Issue - March/April 2022
LATIN AMERICA AND THE CARIBBEAN
An Overview of Latin America in the Wake of the Pandemic
By Freddy Paxton, Chief Marketing Officer, Paxton International
It will be wonderful to jump back on a LAM, TAM or AVIANCA flight and be back in Latin America. Latin America is always growing and thriving, and in terms of the pandemic, many Latin countries have come back slowly but strongly. The top countries for migration into Latin America in the past few years, even factoring in Covid, have been Argentina, Brazil, Columbia, Chile, Mexico, and Peru. The top immigrants to Latin America are coming from the USA, Europe, China and Cuba. (Source: IADB DATA MIG database). The hardest part of the migration process there has become the global shipping delays, both in and out of Latin America. The culprits are the same as they are across the world: congestion, Covid delays, trucker shortages and limited container availability. We all have experienced it, not least in the form of higher prices.
Many Latin American ports have seen delays due to the global shipping crisis, and some shipping lines have been bypassing their usual ports; for instance, missing Buenos Aires and going to Sao Paolo or Rio. It has been an unusual time, not only due to COVID-19 and the worry of spread, but also to changes in climate that have caused some delays, in and out of the interiors of Latin America.
Climate Change—just as we are constantly seeing fires in the west of North America, Latin America is experiencing this also. Take, for example, Paraguay (see photo)—there, the country has been experiencing similar destruction of its forests, and its main road artery to the local ports is too low on water to permit regular travel. The delays seem endless.
In speaking to the U.S. Embassy in Asuncion, they said, “Unfortunately, this situation is causing all incoming and outgoing cargo (HHE and POV) to continue suffering delays in arrival to the country and in departures. On top of that, the shipping lines are short of containers. Also, since January began, we have been having very hot days—between 104F and 113F—that worsen forest and field fires and leave cattle dying of thirst or in the fires, and more.”
COVID-19 rebound—When looking at vaccination rates, Peru is 70% vaccinated, Brazil is 72% vaccinated, Argentina 80% vaccinated, Chile 90% vaccinated, Ecuador is 76% vaccinated, Columbia is at 64% and Venezuela is at 50%, while other locations like Paraguay and Bolivia are reaching for 45% fully vaccinated. (Google World Data). The doors to Latin America are opening for exports, imports and the return of the tourists. The Inter-American Development Bank offers an online dashboard giving border status updates and Covid solutions maps for those looking to leave for a Latin American destination today: www.IADB.org/en/coronavirus/briefings-and-dashboards.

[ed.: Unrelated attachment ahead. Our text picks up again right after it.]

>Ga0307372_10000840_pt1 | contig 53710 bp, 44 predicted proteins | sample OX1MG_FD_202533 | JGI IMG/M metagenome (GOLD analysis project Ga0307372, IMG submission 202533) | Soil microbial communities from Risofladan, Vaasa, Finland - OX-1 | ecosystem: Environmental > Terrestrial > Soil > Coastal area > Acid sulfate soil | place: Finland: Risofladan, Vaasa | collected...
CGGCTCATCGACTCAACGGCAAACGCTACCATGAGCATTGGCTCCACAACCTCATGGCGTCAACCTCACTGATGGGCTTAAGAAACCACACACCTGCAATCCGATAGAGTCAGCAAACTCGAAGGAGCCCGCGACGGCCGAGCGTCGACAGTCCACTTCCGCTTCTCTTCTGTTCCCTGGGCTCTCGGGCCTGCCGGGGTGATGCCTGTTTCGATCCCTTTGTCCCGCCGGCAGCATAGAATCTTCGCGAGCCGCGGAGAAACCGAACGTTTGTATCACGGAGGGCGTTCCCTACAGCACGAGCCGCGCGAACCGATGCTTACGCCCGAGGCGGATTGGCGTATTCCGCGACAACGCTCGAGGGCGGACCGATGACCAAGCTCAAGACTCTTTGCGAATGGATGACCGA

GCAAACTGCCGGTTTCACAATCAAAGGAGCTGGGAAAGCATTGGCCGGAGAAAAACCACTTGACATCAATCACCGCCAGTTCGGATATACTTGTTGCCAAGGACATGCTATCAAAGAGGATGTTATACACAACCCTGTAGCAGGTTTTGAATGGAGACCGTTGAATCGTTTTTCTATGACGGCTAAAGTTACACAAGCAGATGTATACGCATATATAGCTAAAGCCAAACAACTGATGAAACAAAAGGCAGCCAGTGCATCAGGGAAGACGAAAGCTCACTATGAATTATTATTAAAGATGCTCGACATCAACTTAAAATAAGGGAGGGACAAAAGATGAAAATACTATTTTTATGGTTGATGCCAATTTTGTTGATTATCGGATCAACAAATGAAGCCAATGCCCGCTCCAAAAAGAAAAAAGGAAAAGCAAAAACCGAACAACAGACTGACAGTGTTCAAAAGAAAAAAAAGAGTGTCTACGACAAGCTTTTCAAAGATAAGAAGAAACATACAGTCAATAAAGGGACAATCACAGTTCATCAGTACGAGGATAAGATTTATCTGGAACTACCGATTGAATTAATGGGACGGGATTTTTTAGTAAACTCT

There is a lot of good news on the horizon, and the Latin Spirit and positive attitude will help the rest of the world pull out from this crisis—and of course, an injection of investment with the Latin drive will also help.
Investment—The Inter-American Development Bank is investing more than ever in Latin America, with its private sector arm, IDB invest, investing a record amount of $23.4 Billion dollars. The new record includes “approvals for priority areas for the region’s recovery and sustainable, inclusive growth including health and the Covid-19 response, climate change, supply chains and digitalization.” (IADB.org/en/news)
When it comes to shipping delays, we may see them continue well into 2023 and maybe into 2024. In the absence of additional shipping capacity, delays in supply will continue to pressure tariffs and importers and exporters continue to pay premiums just to secure space on important routes. Those with long-term maritime contracts from 2020/2021 won´t be able to move containers without paying premiums, and many Latin American exporters are extremely worried. We know we will come out of this; the big question is when and how quickly we can arrive back at a the new normal and what it will look like in Latin America.